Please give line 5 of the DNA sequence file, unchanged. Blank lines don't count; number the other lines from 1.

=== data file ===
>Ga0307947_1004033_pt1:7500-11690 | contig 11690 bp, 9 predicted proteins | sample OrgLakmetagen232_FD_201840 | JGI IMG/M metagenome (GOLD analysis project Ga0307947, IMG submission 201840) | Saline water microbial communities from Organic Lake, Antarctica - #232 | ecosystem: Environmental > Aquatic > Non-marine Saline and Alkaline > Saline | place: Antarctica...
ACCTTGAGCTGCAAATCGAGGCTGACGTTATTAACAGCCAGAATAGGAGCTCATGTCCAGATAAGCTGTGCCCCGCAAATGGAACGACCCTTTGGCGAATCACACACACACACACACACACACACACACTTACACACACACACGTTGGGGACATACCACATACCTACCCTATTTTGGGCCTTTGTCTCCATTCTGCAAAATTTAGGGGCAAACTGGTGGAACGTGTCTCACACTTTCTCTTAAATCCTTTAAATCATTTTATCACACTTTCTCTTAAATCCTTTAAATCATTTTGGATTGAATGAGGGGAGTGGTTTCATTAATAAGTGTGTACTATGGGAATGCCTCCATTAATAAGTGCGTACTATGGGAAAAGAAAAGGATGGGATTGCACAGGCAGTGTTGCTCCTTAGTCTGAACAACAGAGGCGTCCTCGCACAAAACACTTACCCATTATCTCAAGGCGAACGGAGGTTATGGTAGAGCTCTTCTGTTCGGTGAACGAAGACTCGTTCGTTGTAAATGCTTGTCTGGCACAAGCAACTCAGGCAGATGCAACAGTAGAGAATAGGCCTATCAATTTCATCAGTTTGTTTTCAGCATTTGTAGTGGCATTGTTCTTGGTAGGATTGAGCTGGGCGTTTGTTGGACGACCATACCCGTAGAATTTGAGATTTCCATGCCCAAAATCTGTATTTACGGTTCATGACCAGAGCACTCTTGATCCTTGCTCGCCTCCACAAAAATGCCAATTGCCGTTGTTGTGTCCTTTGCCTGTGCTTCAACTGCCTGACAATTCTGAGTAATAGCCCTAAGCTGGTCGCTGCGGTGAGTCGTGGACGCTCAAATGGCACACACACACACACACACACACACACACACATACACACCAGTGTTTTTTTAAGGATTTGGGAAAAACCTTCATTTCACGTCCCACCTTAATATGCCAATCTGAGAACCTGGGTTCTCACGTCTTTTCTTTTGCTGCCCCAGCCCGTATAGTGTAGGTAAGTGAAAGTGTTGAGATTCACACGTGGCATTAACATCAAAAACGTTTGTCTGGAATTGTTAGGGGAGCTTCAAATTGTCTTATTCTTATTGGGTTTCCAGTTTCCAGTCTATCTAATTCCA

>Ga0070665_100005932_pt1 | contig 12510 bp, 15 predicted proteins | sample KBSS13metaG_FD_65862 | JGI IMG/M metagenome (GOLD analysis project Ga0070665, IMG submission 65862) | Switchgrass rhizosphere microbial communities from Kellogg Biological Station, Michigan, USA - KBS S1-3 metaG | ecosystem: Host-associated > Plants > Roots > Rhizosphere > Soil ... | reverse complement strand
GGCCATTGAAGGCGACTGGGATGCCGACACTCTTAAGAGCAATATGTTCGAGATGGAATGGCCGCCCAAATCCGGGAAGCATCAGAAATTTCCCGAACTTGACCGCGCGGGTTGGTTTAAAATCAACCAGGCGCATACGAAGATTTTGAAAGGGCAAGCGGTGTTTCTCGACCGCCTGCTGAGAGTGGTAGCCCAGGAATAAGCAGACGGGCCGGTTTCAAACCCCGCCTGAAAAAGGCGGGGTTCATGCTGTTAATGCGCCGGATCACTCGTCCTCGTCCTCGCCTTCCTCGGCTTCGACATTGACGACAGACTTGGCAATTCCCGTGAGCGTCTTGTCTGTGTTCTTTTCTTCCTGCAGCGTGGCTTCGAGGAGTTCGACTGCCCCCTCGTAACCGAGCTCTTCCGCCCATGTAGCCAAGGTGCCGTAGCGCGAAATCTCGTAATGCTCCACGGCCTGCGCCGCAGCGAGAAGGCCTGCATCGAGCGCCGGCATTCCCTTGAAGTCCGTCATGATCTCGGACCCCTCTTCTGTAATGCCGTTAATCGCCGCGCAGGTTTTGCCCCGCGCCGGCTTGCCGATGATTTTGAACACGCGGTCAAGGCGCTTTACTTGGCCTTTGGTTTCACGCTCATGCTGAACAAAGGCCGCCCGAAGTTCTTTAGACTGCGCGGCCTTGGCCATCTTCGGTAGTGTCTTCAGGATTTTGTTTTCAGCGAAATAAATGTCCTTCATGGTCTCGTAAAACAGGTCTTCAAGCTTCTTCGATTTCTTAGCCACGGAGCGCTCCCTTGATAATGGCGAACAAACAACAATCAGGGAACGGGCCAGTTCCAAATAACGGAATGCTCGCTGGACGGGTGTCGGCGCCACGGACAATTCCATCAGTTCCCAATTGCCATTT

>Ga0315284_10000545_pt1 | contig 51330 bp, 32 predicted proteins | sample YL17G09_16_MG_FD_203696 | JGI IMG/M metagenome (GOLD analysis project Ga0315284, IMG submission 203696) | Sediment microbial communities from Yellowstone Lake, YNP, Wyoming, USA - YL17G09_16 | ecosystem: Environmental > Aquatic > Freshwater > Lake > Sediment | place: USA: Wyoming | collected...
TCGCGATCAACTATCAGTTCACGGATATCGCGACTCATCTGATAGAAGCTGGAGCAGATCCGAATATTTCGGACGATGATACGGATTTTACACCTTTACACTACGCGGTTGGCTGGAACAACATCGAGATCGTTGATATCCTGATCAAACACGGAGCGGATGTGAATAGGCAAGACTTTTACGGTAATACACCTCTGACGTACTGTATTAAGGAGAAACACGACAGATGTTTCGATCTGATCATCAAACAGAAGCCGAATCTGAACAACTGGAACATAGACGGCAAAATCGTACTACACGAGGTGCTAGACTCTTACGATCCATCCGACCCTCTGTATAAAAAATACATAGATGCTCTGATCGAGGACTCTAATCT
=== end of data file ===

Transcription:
>Ga0315284_10000545_pt1 | contig 51330 bp, 32 predicted proteins | sample YL17G09_16_MG_FD_203696 | JGI IMG/M metagenome (GOLD analysis project Ga0315284, IMG submission 203696) | Sediment microbial communities from Yellowstone Lake, YNP, Wyoming, USA - YL17G09_16 | ecosystem: Environmental > Aquatic > Freshwater > Lake > Sediment | place: USA: Wyoming | collected...